Have humans forgotten the basic tenets of empathy?

According to Wikipedia, empathy is defined as: the capacity to understand or feel what another being (a human or non-human animal) is experiencing from within the other being's frame of reference, i.e., the capacity to place oneself in another's position.

In my recent research on animals, I've come across interesting concepts and theories. The most notable, the concept of empathy among other animal species.

Scientists used to believe that only humans were capable of experiencing any emotions, most of all, empathy.

However, we now know that elephants, dolphins, whales, chimpanzees, and a handful of other animals also demonstrate emotional reactions that appear to be "empathy" and a type of self-awareness. They are able to recognize themselves in the mirror, mourn the death of their young, and experience a wide range of emotions.

Additionally, several species of animals have areas of their brains that are analogous to our emotional epicenters, the limbic and paralimbic systems.

In fact, it seems as though some nonhuman animals may experience a wider range of emotions, and/or have a larger neocortex and capacity for empathy, than even we do.

Comment: The Greatest Epidemic Sickness Known to Humanity

We, as a species, are in the midst of a massive psychic epidemic, a virulent collective psychosis that has been brewing in humanity's psyche from the beginning of time. Indigenous people have been tracking this 'psychic' virus calling it "wetiko," a Cree term which refers to a diabolically wicked person or spirit who terrorizes others.

Wetiko is a disease of industrial civilization - its unsustainable nature is based on, and increasingly requires violence to maintain itself. Modern civilization suffers from the overly one-sided dominance of the rational, intellectual mind that disconnects us from nature, from empathy, and from ourselves. Due to its disassociation from the whole, wetiko is a disturber of the peace of humanity and the natural world, a sickness which spawns aggression and is capable of inciting violence amongst living beings. Those afflicted with wetiko, like a cannibal, consume the life-force of others -- human and nonhuman -- for private purpose or profit, and do so without giving back something from their own lives.

Cell Phone

Addiction to being online could signal other mental health issues

Excessive internet use may signal other mental health problems in college students, researchers say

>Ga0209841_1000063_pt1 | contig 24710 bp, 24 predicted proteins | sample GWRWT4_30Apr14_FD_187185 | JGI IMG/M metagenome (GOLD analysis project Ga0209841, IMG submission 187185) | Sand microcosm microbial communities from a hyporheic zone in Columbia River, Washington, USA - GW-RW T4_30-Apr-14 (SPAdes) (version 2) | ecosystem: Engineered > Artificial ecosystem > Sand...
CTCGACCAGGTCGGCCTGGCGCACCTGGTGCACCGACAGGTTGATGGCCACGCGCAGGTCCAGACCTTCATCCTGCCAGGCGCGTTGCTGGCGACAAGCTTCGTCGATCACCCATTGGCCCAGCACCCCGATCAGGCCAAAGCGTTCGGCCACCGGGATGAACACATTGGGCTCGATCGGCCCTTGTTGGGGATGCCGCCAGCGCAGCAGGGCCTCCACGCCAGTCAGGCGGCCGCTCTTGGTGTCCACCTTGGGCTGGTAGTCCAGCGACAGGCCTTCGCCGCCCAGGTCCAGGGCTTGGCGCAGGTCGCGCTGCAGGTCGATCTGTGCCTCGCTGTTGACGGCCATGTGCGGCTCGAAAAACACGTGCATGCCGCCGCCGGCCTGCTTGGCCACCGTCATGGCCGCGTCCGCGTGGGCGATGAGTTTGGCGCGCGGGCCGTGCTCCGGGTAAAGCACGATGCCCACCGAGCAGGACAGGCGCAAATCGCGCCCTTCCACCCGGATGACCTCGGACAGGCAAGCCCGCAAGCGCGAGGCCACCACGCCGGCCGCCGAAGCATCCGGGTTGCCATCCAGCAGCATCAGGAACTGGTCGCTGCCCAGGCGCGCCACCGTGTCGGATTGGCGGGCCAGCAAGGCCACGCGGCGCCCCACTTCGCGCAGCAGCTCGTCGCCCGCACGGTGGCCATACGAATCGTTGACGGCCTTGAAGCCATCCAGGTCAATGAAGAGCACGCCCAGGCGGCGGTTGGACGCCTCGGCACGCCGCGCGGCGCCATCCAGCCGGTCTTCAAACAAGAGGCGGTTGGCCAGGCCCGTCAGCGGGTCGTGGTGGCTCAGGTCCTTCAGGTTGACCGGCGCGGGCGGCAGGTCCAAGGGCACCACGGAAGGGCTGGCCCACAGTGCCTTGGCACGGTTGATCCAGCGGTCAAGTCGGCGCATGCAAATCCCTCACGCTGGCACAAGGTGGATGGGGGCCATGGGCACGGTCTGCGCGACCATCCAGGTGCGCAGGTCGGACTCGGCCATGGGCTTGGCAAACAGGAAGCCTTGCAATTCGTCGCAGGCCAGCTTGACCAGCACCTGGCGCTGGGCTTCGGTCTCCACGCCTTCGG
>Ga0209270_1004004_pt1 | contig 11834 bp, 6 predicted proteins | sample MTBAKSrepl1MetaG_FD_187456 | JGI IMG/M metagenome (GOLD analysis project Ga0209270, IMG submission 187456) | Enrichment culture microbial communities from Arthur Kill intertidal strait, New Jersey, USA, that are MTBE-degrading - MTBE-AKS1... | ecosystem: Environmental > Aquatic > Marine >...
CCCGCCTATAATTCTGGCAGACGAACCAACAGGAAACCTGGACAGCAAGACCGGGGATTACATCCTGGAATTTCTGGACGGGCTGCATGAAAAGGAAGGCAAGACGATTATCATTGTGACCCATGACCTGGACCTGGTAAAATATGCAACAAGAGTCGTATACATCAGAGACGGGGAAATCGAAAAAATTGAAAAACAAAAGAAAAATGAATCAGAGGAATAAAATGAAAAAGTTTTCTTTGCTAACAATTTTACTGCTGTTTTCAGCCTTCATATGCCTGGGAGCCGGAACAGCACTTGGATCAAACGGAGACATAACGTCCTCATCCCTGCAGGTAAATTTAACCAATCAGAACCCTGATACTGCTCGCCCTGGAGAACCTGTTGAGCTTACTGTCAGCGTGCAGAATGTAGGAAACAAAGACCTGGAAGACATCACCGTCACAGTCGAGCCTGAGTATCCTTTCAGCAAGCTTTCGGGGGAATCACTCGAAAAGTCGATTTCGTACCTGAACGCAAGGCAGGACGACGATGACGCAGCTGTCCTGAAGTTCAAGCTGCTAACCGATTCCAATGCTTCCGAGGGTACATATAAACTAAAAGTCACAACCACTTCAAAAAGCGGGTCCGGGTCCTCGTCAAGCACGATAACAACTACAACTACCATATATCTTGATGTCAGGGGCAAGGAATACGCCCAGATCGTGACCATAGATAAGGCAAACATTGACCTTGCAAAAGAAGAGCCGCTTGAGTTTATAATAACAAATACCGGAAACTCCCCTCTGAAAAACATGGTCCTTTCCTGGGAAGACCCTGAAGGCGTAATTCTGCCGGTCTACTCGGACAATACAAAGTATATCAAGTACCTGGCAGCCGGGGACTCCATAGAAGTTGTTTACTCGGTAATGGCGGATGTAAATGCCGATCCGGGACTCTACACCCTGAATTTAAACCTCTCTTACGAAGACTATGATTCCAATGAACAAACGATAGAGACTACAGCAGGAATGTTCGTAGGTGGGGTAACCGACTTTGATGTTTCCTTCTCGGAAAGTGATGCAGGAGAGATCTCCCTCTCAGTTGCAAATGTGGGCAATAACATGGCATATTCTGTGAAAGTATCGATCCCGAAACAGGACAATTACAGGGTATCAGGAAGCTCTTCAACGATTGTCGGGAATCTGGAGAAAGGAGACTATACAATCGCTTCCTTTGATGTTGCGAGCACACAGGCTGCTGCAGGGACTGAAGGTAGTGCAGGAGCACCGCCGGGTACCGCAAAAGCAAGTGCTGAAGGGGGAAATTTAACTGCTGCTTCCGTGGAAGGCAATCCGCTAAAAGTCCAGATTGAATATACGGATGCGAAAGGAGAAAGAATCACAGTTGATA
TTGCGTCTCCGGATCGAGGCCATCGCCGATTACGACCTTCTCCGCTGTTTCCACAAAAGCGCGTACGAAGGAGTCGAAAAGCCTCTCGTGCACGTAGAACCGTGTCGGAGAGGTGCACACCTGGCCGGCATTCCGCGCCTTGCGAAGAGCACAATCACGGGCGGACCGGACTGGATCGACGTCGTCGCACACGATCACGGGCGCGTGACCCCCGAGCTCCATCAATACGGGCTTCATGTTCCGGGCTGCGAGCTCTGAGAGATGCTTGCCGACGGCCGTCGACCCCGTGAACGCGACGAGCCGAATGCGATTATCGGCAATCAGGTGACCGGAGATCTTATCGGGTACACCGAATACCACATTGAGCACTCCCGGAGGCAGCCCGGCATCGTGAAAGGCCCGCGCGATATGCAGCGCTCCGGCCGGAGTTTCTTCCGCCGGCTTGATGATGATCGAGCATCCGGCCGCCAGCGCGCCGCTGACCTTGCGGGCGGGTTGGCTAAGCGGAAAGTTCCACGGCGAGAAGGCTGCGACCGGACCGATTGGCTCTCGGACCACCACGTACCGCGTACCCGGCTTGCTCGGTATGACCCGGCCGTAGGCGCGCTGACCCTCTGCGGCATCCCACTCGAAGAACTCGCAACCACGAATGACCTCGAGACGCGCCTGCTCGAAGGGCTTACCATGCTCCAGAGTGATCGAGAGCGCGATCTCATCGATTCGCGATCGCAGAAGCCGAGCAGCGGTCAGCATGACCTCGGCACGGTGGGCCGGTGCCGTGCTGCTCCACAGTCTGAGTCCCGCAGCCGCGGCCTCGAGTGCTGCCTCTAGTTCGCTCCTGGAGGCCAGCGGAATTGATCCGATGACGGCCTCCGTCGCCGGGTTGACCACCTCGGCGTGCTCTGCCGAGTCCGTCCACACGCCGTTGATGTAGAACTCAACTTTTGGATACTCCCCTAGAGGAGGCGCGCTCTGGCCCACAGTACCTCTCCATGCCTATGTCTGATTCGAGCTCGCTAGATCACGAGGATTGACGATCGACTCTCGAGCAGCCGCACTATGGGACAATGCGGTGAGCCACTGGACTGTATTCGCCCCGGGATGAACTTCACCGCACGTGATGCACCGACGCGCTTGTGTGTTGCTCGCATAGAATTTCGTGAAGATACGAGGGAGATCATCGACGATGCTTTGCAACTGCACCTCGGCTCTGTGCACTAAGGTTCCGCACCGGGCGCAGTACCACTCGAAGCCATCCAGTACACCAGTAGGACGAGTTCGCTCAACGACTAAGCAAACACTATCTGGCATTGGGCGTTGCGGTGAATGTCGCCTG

Internet addiction may signal other mental health issues among college students, according to a new study.

Canadian researchers say their findings could affect how psychiatrists approach people who spend a significant amount of time online​.

For the study, the researchers evaluated the internet use of 254 freshmen at McMaster University in Ontario. The researchers used a tool called the Internet Addiction Test (IAT), developed in 1998, as well as their own scale based on more recent criteria.

"Internet use has changed radically over the last 18 years, through more people working online, media streaming, social media, etc. We were concerned that the IAT questionnaire may not have been picking up on problematic modern internet use​, or showing up false positives for people who were simply using the internet rather than being over-reliant on it," said chief researcher Dr. Michael Van Ameringen. He is a professor of psychiatry and behavioral neuroscience at McMaster.

With the new screening tool, 33 students met criteria for internet addiction, and 107 for problematic internet use.


Melancholy melodies trigger emotional response in empathetic listeners

© Bina80
Have you ever felt particularly moved by a melancholy melody? Recent research published in Frontiers in Psychology suggests that it just might be a sign of your extraordinary empathy.

Finnish researchers conducted a quirky sort of experiment with 102 volunteers. They had them listen to an unfamiliar piece of sad instrumental music and then evaluated their emotional responses in different ways, including measuring the variation between heartbeats. The researchers categorized three broad types of response — a relaxed, peaceful sadness; an anxious, nervous sadness; and an intense, almost transcendental sadness. They also discovered a pattern: Those who had higher levels of empathy were more likely to experience the intense type of sadness, while there were no clear relationship with the other types.

"It has previously been known that people experience paradoxical pleasure when engaging with tragic art, but this seems to be more pronounced in those who have a heightened ability to engage with other people's emotions,"said the study's lead author Dr. Tuomas Eerola, currently a professor of music cognition at Durham University in England, in a statement. "Conversely, people with low empathy do not report feeling moved after listening to sad music."

Eerola and his colleagues took pains to eliminate any other causes for the volunteers' reactions by measuring their baseline heartbeats, blood pressure, and other factors that could influence their heart's reaction to the music.

"By using unfamiliar, instrumental sad music in our experiment, we were able to rule out most other possible sources of emotion such as specific memories and lyrics." explained study co-author Jonna Vuoskoski from the University of Oxford. "Thus, participants' emotional responses must have been brought about by the music itself."

Comment: See also: Musical preferences linked to cognitive processes